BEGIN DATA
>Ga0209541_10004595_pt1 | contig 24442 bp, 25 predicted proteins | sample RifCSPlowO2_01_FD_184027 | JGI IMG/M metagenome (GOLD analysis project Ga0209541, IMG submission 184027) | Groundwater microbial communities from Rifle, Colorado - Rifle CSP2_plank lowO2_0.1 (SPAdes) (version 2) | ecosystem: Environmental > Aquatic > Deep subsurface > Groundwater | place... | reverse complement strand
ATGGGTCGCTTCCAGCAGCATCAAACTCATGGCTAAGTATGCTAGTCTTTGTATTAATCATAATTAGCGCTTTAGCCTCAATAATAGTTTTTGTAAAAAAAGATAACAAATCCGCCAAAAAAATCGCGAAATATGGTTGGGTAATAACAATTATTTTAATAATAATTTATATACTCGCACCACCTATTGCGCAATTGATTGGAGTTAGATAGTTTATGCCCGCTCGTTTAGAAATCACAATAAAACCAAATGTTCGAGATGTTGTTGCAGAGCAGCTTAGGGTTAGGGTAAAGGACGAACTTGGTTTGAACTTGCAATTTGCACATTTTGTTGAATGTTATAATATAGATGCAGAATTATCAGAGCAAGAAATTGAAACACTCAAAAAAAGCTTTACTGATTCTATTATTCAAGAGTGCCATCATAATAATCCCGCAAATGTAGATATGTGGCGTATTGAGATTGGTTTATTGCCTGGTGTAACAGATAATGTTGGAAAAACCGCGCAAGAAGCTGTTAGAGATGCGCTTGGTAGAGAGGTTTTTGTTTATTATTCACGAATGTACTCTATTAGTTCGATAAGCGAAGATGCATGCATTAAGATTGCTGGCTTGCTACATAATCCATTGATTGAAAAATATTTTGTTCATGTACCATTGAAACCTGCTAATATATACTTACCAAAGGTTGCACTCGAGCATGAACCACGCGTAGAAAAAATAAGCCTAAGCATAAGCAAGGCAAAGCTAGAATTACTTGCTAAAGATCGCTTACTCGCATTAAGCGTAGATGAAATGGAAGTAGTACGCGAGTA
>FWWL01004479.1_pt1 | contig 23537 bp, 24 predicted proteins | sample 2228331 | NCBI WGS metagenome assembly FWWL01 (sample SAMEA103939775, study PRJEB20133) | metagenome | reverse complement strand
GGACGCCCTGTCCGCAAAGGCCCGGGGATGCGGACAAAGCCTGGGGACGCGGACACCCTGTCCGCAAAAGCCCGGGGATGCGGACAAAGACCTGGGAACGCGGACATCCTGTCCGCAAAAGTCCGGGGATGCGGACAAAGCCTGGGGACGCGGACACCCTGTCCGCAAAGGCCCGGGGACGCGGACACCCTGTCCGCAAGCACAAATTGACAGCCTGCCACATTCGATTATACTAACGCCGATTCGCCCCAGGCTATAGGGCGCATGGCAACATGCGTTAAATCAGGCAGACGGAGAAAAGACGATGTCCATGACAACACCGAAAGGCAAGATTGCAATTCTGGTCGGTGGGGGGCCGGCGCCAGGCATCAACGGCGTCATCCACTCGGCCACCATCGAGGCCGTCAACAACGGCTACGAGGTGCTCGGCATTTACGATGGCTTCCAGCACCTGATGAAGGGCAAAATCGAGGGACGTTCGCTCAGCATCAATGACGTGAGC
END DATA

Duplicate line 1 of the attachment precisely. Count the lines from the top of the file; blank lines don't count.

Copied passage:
>Ga0209541_10004595_pt1 | contig 24442 bp, 25 predicted proteins | sample RifCSPlowO2_01_FD_184027 | JGI IMG/M metagenome (GOLD analysis project Ga0209541, IMG submission 184027) | Groundwater microbial communities from Rifle, Colorado - Rifle CSP2_plank lowO2_0.1 (SPAdes) (version 2) | ecosystem: Environmental > Aquatic > Deep subsurface > Groundwater | place... | reverse complement strand